As I said, this is a collection taken from several books, so it’s a step up from the poems from an author you’d find in an anthology (Yes, “Grass” is in here as is “Fog”). So if you’ve liked Sandburg from the anthologies, check this book out and see if you like the rest. Me, I liked this work so much that I’m going to look for the complete collections from which these poems were selected, and I’m also almost inspired to actually write more poetry.
“Getting eminent domain for a project is already tough and this decision is going to make it tougher,” said Jay Case, principal of Chicago-based Orchard Development, which is rehabilitating several historic buildings in St. Louis. He also is developing Trianon, a high-rise residential development in Clayton. None of his projects required eminent domain.
“The decision will have a chilling effect on any community government thinking about invoking eminent domain,” Case said.
Rule of law and the right to private property do so stand in the way of unbridled greed.
I read an article from Bizjournals.com about varied job backgrounds because, brothers and sisters, I was not just born the pestilence onto software that I am. So this article tries to tell me how to use that: A diverse background isn’t necessarily a problem, but two things struck me.
One, this quote:
Remember from the movie “City Slickers,” old Curley holding up his gloved hand and saying, “One thing — and you’ve got to figure out what that thing is.”
Curly: Do you know what the secret of life is?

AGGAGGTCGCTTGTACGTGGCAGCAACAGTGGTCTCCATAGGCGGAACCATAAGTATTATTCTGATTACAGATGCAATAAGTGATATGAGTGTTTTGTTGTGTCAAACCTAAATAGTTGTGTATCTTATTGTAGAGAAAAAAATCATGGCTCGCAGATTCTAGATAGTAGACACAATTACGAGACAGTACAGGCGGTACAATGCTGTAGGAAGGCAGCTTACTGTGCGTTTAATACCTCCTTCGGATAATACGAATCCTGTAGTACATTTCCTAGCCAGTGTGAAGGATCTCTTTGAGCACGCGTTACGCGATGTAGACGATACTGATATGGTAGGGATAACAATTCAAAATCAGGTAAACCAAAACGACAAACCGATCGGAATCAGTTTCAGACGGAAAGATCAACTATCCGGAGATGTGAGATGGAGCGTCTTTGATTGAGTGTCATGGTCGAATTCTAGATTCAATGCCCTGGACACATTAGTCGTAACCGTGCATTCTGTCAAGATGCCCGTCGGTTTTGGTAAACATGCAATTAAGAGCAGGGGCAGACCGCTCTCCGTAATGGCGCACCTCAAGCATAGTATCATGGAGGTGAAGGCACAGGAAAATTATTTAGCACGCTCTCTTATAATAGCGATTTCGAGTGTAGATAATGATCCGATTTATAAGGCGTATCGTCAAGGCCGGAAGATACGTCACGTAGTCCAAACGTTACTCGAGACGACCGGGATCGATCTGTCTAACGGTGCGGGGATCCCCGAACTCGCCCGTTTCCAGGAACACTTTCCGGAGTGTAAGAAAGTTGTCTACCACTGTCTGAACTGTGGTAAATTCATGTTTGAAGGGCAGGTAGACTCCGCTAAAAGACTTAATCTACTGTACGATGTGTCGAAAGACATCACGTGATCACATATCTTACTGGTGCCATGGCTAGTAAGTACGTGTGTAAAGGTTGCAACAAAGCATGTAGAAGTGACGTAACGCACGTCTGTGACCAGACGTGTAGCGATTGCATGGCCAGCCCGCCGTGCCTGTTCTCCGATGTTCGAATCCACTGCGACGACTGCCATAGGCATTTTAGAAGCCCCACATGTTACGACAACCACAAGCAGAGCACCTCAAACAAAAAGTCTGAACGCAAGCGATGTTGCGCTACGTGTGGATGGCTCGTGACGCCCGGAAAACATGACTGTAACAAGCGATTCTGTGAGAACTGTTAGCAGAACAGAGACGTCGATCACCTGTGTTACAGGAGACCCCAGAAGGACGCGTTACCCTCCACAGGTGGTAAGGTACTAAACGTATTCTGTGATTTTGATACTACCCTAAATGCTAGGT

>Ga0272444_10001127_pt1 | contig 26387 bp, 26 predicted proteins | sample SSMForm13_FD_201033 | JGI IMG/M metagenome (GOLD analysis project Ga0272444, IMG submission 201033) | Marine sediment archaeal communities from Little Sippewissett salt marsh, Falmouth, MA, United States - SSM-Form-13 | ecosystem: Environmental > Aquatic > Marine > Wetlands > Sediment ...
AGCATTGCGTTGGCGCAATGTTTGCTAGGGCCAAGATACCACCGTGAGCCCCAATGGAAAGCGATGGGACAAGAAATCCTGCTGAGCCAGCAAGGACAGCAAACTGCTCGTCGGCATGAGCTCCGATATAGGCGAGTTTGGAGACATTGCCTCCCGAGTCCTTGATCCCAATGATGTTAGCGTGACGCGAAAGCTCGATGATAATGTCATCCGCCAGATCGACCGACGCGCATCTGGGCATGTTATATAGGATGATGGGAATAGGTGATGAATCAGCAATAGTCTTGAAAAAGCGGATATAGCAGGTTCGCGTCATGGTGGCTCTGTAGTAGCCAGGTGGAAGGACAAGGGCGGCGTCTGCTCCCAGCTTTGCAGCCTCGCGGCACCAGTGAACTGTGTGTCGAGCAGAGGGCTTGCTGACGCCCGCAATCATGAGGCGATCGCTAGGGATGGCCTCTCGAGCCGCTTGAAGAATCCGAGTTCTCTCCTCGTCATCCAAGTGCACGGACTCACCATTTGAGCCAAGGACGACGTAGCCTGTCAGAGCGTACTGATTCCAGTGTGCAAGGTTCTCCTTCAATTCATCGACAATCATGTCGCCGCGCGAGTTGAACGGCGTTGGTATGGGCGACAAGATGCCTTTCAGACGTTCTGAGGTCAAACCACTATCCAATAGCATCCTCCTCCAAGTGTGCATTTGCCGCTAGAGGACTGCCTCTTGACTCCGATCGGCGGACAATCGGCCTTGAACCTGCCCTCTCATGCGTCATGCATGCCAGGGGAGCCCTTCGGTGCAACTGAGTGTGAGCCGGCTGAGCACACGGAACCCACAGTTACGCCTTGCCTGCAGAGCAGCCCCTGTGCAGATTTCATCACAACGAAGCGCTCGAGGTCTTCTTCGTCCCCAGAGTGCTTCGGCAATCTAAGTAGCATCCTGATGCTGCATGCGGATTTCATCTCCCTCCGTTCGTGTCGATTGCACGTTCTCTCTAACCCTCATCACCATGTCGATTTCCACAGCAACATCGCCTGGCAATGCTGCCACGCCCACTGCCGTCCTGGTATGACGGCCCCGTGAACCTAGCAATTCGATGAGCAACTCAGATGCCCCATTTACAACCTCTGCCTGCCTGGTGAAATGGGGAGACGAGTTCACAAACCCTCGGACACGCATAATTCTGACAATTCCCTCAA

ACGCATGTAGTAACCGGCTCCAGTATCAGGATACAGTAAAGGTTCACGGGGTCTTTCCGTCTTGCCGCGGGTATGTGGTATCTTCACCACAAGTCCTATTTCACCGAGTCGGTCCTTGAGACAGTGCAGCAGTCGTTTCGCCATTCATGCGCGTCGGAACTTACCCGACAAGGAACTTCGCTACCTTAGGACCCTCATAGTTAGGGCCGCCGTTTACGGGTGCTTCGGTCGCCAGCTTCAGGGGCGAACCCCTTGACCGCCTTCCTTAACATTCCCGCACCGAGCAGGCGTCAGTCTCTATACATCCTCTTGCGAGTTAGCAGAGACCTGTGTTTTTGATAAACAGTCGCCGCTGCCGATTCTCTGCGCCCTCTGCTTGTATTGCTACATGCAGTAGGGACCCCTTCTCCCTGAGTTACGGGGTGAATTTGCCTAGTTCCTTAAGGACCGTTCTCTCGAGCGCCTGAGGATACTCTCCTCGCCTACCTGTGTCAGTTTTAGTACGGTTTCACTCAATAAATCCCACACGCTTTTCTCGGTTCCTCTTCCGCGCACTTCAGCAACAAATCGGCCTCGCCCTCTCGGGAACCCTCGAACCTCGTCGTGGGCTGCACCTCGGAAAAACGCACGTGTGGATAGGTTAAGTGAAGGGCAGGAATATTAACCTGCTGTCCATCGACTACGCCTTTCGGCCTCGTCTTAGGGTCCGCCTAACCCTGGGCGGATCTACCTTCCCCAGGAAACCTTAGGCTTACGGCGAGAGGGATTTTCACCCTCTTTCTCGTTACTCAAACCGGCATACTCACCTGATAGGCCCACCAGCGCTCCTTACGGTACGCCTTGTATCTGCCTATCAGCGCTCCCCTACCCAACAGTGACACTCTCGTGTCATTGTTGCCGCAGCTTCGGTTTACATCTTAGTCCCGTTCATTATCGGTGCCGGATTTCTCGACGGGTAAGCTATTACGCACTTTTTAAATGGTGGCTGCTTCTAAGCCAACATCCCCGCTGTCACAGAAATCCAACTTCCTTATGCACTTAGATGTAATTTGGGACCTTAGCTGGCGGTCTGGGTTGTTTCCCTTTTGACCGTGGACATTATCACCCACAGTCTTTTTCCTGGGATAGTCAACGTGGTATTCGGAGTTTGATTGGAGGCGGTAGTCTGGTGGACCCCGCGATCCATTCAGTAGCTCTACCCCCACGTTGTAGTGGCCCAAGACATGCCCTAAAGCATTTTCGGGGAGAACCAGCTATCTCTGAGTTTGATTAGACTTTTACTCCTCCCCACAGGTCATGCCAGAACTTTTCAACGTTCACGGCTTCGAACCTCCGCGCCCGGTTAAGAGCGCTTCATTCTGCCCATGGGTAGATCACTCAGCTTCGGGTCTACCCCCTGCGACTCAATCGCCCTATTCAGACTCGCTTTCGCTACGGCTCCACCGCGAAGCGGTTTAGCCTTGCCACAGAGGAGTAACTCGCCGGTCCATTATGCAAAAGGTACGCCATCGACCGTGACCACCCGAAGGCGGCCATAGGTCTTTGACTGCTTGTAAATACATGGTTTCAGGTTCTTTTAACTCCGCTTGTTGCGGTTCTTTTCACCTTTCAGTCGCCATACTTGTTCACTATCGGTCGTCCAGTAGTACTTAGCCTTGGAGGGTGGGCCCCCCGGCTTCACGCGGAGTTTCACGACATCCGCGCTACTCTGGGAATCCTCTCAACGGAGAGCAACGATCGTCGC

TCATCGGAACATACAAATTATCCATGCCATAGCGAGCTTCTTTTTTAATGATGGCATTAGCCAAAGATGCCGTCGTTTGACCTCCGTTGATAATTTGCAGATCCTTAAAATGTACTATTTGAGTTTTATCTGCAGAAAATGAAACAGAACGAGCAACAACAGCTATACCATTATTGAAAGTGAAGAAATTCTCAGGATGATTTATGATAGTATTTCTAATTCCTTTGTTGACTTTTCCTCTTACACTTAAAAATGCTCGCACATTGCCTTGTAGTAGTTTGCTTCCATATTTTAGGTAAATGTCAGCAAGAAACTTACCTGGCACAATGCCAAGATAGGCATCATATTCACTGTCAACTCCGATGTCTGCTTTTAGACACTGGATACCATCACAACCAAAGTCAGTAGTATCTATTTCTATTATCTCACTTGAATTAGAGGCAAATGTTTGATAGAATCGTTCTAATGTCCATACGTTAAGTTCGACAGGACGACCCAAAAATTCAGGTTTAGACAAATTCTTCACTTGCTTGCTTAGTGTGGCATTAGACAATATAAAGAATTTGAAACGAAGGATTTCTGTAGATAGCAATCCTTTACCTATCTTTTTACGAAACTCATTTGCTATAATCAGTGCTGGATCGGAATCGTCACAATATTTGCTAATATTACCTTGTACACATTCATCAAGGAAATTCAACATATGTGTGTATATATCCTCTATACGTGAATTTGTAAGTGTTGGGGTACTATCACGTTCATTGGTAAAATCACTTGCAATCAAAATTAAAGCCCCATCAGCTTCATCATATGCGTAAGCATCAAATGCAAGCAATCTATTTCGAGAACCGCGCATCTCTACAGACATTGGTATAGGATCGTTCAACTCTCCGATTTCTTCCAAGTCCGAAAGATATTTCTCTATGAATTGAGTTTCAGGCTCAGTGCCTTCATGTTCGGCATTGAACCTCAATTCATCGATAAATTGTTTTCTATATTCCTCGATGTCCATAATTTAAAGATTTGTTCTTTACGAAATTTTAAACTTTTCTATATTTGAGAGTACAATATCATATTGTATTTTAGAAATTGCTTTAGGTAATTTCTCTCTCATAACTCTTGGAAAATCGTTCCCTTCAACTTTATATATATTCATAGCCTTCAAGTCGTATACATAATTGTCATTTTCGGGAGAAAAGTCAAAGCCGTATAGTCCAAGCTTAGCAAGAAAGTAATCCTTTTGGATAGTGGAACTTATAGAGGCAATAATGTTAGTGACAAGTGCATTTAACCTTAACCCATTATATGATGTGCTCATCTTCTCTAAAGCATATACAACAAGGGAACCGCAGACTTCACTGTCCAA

[holds up one finger] Curly: This. Mitch: Your finger? Curly: One thing. Just one thing. You stick to that and the rest don’t mean shit. Mitch: But, what is the “one thing?” Curly: [smiles] That’s what *you* have to find out.
Secondly, dude, your mailto link is messed up and is carrying through the headline and the first paragraph:
Well, I guess I have found my one true thing, the story to tell my future interviews and clients.
The Missouri Supreme Court narrowed the bounds of eminent domain Tuesday in rejecting the Centene Plaza plan for downtown Clayton and raising the bar for taking private property.
The upscale city failed to prove that property in the 7700 block of Forsyth Boulevard was blighted, the judges ruled in a 6-1 decision favoring landowners who fought condemnation.
City officials began the process to take the land in late 2005 as a site for a $210 million office-retail complex whose future is now in question.
Under the ruling, developers who seek to use condemnation to take land from other private owners will have to give proof that the property is not only old or of obsolete design but that it impacts health and safety as well.
This is very good news for property owners. Now they cannot be thrown out for owning uncool buildings or not producing the maximum level of revenue possible (at least, not until another court determines that impacts health and safety means “doesn’t provide sales tax revenue that funds local EMT services.”
And for the kids in the Mystery Machine, this is also good news, since it will force developers to once again rely on the trick of convincing land owners that the property is haunted, and hey, that made for great cartoons.